When entering into any country, individuals need to have the proper documentation to travel freely. This is to ensure the safety of all those in the country. The United States has certain immigration laws in place to protect its people and the country itself. With these laws, it is important to know the specific requirements when entering the country, traveling within it or leaving to go to another country.
Homeland Security announced that certain people are able to request deferred action. If individuals came to the United States as a child, they may be able to request this if they meet certain guidelines. If they are eligible for deferred action, they can be approved to work in the U.S. However, deferred action for childhood status does not provide lawful status. Since these issues can be confusing, it is important to seek legal counsel to sort through your options and how they can help you.
Who is eligible for deferred action?
There are various eligibility requirements that individuals can meet in order to be considered qualified for deferred action. The date of entry cut off is January 1, 2010. If individuals were in the United States before that date, they may qualify for eligibility. They can also qualify by continuously residing in the U.S. at the time of June 15, 2012 up until the present time of their request. If they had no lawful status on June 15, 2012, deferred action may be an option for them.
If individuals have displayed certain criminal behavior, it may affect their residency and DACA treatment. If they do not pose a threat to national security or public safety, they can be in the clear. As long as they have not been convicted of a felony, significant misdemeanor or three or more misdemeanors, they may still qualify. If individuals are pursuing an education, they may be granted permission for deferred action. If they are currently in school, have graduated or obtained a certificate of completion from high school or have obtained a GED, they may be eligible. If they were honorably discharged from the Coast Guard or Armed Forces of the U.S., they can be considered eligible.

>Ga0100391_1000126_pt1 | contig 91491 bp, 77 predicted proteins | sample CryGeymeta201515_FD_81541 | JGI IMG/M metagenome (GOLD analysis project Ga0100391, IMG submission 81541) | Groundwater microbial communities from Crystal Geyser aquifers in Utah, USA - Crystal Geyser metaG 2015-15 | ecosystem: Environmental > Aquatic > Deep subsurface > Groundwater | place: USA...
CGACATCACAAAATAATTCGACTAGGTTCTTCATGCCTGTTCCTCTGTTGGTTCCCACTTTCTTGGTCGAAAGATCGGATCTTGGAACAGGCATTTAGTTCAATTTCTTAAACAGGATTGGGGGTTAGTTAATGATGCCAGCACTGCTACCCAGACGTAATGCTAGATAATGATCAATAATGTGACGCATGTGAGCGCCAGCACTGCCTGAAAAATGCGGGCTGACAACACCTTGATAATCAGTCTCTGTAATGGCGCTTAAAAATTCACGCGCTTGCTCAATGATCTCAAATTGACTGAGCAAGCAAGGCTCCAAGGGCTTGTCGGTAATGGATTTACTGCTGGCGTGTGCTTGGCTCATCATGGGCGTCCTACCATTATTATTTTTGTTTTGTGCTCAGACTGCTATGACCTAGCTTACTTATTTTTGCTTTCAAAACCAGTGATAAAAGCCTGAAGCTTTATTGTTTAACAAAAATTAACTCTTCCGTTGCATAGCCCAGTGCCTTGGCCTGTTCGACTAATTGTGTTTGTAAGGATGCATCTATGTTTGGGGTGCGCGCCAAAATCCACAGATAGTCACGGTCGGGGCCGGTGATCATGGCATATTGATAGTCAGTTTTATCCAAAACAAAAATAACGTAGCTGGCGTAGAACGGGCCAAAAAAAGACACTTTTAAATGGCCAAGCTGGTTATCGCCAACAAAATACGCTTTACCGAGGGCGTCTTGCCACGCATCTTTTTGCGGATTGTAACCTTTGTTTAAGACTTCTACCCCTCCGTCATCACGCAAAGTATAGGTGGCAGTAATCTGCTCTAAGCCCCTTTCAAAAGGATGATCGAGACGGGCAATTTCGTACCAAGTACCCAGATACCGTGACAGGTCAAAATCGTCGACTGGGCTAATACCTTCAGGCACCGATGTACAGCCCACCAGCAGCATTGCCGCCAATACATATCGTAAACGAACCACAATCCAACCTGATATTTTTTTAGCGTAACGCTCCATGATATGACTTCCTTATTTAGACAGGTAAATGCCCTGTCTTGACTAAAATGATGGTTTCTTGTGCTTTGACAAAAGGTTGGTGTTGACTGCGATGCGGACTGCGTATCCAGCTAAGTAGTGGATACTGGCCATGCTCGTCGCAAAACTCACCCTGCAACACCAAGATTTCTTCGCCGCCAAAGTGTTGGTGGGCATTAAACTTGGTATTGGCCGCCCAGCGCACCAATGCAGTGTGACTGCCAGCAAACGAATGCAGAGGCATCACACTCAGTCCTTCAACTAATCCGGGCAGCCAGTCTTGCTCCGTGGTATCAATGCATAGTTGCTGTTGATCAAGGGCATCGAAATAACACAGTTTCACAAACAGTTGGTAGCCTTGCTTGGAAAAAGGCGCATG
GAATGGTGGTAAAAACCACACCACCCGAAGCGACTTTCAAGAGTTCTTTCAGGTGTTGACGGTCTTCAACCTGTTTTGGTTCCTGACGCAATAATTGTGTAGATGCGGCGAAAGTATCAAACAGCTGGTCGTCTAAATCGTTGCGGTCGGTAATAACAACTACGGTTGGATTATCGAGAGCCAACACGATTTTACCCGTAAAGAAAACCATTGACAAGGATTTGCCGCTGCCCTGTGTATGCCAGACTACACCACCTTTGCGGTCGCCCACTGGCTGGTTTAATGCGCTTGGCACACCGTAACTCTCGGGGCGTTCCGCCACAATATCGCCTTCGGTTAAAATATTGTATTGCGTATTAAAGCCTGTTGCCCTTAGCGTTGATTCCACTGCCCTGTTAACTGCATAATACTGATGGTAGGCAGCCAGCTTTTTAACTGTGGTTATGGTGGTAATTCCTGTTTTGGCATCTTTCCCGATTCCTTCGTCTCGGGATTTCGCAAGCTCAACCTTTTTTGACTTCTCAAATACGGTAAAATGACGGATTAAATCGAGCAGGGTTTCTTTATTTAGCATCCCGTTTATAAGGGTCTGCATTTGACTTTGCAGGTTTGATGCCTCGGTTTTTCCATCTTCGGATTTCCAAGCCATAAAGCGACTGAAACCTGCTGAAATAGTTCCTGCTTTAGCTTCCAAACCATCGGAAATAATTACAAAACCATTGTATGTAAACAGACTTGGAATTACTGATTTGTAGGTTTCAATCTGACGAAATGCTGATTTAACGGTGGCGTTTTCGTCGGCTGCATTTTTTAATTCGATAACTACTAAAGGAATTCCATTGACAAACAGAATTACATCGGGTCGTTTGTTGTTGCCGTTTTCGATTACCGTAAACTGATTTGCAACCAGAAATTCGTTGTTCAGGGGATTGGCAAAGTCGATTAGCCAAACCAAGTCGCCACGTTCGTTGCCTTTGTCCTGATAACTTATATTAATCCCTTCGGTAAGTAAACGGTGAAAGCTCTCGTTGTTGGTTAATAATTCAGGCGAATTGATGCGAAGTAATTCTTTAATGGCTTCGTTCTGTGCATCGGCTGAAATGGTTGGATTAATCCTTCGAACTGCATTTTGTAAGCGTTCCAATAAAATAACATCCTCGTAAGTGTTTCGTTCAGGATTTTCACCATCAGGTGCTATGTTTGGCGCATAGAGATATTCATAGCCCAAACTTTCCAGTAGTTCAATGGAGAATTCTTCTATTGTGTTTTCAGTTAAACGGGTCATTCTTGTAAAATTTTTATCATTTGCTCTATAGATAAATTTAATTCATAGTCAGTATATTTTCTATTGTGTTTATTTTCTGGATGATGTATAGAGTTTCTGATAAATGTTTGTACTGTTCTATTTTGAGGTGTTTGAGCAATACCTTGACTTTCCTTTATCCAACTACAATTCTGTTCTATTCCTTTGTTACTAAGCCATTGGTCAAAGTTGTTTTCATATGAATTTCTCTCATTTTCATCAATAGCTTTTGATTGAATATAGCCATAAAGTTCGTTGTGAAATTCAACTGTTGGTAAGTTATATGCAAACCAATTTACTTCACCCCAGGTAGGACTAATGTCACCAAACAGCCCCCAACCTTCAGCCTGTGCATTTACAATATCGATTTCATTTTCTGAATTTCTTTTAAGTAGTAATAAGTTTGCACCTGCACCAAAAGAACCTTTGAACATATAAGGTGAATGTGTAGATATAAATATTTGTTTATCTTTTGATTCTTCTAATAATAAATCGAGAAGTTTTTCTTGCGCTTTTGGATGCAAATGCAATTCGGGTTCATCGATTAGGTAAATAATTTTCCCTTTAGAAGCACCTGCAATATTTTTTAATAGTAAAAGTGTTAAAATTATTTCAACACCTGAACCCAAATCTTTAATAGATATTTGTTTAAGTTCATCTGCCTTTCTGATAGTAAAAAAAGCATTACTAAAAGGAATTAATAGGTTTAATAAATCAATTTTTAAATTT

Can parents be eligible?
Under President Obama’s administration, deferred action was extended to parents as well. As with other individuals, parents have to meet eligibility requirements, too. If their child is a U.S. citizen or lawful permanent resident and has continuously lived in the U.S. prior to January 2010, they may be eligible for deferred action themselves. There are certain circumstances that can prevent them. If they pose a threat to society, they may be dismissed.
John Sesini is an experienced immigration attorney with offices in Green Bay and Milwaukee Wisconsin. If you have any questions regarding immigration law matters, please contact the Sesini Law Group, S.C. and schedule your initial consultation with our firm today.